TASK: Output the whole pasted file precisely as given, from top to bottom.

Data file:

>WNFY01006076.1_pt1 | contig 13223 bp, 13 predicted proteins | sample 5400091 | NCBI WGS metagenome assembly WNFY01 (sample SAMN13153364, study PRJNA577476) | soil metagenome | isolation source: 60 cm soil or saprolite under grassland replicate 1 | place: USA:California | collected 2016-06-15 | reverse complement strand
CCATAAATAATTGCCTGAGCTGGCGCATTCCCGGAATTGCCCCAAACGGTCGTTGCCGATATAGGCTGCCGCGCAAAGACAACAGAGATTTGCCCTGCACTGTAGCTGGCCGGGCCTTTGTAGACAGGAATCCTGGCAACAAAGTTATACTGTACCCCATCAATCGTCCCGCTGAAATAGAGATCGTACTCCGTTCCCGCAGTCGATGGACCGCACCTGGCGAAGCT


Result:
>WNFY01006076.1_pt1 | contig 13223 bp, 13 predicted proteins | sample 5400091 | NCBI WGS metagenome assembly WNFY01 (sample SAMN13153364, study PRJNA577476) | soil metagenome | isolation source: 60 cm soil or saprolite under grassland replicate 1 | place: USA:California | collected 2016-06-15 | reverse complement strand
CCATAAATAATTGCCTGAGCTGGCGCATTCCCGGAATTGCCCCAAACGGTCGTTGCCGATATAGGCTGCCGCGCAAAGACAACAGAGATTTGCCCTGCACTGTAGCTGGCCGGGCCTTTGTAGACAGGAATCCTGGCAACAAAGTTATACTGTACCCCATCAATCGTCCCGCTGAAATAGAGATCGTACTCCGTTCCCGCAGTCGATGGACCGCACCTGGCGAAGCT